ASU Faculty Win Excellence Awards
May 02, 2012
Dixon received the award for Faculty Excellence in Teaching. Eisenwine’s award was for Faculty Excellence in Leadership/Service. Ko was the award winner for Faculty Excellence in Research/Creative Endeavor. Each received $2,500 and Signature Presidential Recognition Awards. Dixon and Ko will be ASU’s nominees for the Texas Tech University System Chancellor’s Awards for Excellence in Teaching and Excellence in Research.
They, along with 25 other nominees from ASU’s four academic colleges, were honored at the third annual Faculty Recognition Dinner sponsored Tuesday, May 1, by the ASU Faculty Senate. Five semifinalist winners in each of the three categories were also announced, and each received a $500 award.
Semifinalist winners in the Excellence in Teaching category, by department, were Dixon; Dr. Tom Badgett, Management and Marketing; Dionne T. Bailey, Mathematics and Computer Science; Dr. Carolyn Mason, Nursing and Rehabilitation Sciences; and Dr. Ned E. Strenth, Biology.
Excellence in Research/Creative Endeavor semifinalist winners were Ko; Dr. Detelin Elenkov, Management and Marketing; Dr. Donna Gee, Teacher Education; Dr. Shawn Wahl, Communication, Mass Media and Theatre; and Dr. Amy Williamson, Curriculum and Instruction.
In the Excellence in Leadership/Service category, semifinalist winners were Eisenwine; Dr. Bonnie Amos, Biology; Lynne Hughes, Nursing and Rehabilitation Sciences; Dr. Mark Sonntag, Physics; and Dr. Andrew B. Wallace, Physics.
Dixon was honored in the Excellence in Teaching category for using innovative techniques to make biology more interesting to modern students, regardless of their major, for redesigning the Biology Department’s herpetology courses, and for his reputation as a “student-friendly” professor. He teaches two core laboratory biology courses, which mingle first-semester freshmen with graduating seniors, many of whom are not science majors. To hold their interest, he uses news stories, podcasts, audio links, YouTube videos and other techniques to actively engage students in the subject matter. When a departed professor left a hole in the herpetology curriculum, Dixon stepped in with enthusiasm and skill to completely redesign the content, lecture notes and lab handouts. He shows his care and concern for his students by making himself available outside of regular office hours, and even experimented with offering office hours in the University Center to be more accessible to students. He also conducts local field trips and uses a discussion board to involve students in the writing of potential exam questions. One nominator called him the “department’s paradigm for dedicated teaching.”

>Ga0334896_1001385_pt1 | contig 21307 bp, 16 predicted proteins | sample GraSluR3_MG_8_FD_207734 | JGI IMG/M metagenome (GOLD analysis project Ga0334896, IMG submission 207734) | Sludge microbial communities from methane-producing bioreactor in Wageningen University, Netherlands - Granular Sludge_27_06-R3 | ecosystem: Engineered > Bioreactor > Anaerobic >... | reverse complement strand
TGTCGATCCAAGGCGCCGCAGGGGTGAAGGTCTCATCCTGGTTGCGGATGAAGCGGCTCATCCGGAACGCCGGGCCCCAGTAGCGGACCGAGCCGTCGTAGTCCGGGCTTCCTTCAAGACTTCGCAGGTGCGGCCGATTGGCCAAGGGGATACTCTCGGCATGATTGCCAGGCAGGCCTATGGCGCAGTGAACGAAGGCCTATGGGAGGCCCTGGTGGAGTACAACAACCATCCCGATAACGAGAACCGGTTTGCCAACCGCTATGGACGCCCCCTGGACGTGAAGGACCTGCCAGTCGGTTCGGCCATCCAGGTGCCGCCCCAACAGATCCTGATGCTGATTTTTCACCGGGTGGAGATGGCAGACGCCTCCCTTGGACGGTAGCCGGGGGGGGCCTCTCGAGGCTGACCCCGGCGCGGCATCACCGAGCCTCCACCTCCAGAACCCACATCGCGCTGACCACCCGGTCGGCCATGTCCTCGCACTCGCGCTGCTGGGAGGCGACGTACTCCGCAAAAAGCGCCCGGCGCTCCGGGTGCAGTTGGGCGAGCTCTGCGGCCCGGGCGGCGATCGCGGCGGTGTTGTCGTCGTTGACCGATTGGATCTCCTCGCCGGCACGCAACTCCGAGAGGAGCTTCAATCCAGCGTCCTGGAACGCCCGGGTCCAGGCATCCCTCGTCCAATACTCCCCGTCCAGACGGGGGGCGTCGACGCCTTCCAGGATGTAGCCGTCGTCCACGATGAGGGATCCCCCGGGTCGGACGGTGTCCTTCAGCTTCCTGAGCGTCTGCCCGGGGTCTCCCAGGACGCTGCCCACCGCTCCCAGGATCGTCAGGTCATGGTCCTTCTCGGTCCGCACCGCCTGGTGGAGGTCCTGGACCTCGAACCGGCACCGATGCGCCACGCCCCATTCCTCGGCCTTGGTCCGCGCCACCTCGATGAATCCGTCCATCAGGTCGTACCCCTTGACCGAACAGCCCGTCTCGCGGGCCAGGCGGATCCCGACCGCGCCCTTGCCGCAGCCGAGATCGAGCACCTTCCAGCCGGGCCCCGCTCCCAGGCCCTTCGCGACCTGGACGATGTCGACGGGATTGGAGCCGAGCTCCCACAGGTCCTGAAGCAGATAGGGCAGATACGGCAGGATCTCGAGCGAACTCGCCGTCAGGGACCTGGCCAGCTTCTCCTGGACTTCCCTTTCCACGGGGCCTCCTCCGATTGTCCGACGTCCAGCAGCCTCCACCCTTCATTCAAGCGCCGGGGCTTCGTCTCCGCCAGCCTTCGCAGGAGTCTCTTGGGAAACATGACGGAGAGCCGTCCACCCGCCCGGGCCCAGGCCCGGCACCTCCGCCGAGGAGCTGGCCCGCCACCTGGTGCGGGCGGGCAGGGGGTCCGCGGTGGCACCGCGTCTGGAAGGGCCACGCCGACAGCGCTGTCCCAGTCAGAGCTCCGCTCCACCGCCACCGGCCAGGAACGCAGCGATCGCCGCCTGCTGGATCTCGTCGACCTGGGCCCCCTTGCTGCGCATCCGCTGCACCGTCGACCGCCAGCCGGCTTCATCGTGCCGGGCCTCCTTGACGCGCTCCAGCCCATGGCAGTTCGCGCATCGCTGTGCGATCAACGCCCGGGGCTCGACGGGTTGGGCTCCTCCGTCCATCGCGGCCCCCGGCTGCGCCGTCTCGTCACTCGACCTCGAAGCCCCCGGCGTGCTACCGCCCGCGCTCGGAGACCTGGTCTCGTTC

Ko was honored in the Excellence in Research/Creative Endeavor category for not only conducting and presenting his own research, but also for his willingness to mentor student research and ability to attract research grant funding for the physical therapy program. Since his arrival in 2008, Ko has conducted extensive research in various areas of rehabilitation and has shared his work via 22 published abstracts, five guest lectures, an invited paper in a medical magazine and six peer-reviewed publications, with three more in progress. He has built up the Gross Motor Analysis Laboratory to provide a means for collaborative research projects among ASU students and faculty, as well as faculty and scientists at other institutions. He has mentored eight student research projects, and each of the students presented their work to the academic community at either state or national meetings. He also initiated a research alliance with Texas Woman’s University-Houston and successfully completed their first stroke research project in 2011. He earned a $167,918 external grant from the San Angelo Health Foundation, and has secured multiple grants totaling nearly $25,000 through ASU’s Research Enhancement Grant program as a result of his research projects that have a high impact on current rehabilitation techniques.
Eisenwine was honored in the Excellence in Leadership/Service category for her dedication to lifelong learning through activities that benefit the university, students, faculty and the community. At ASU, she serves as an unofficial mentor to new faculty in the College of Education, and willingly lends her knowledge and expertise to ensure that their transition to academia is a pleasant one. She serves on numerous faculty committees and has most recently committed herself to the task of coordinating the College of Education’s NCATE data. She carries out ASU’s mission of integrating teaching, research and creative endeavor with service by extending her research efforts to the local schools and community to provide meaningful, authentic learning experiences for elementary, undergraduate and graduate students alike. In keeping with the Department of Teacher Education’s mission, she is committed to not only preparing professional education leaders who focus on student learning and function according to the belief that all students can learn, but also on creative endeavors that enhance the ability of those leaders to meet the needs of this generation of learners.
Other faculty excellence nominees who received certificates were Timothy Bonenfant, associate professor of music; Sudhir K. Chawla, professor of marketing; Amaris R. Guardiola, assistant professor of biology; Laurence F. Jones, professor of political science and head of the Political Science and Philosophy Department; John E. Klingemann, assistant professor of history; Leah B. Mangrum, assistant professor of communication; George Pacheco Jr., assistant professor of communication; Christine L. Purkiss, assistant professor of teacher education; Robin M. Runia, assistant professor of English; Sangeeta Singg, professor of psychology; James W. Ward, assistant professor of geology; Scott C. Williams, assistant professor of physics; and James J. Womack, assistant professor of music.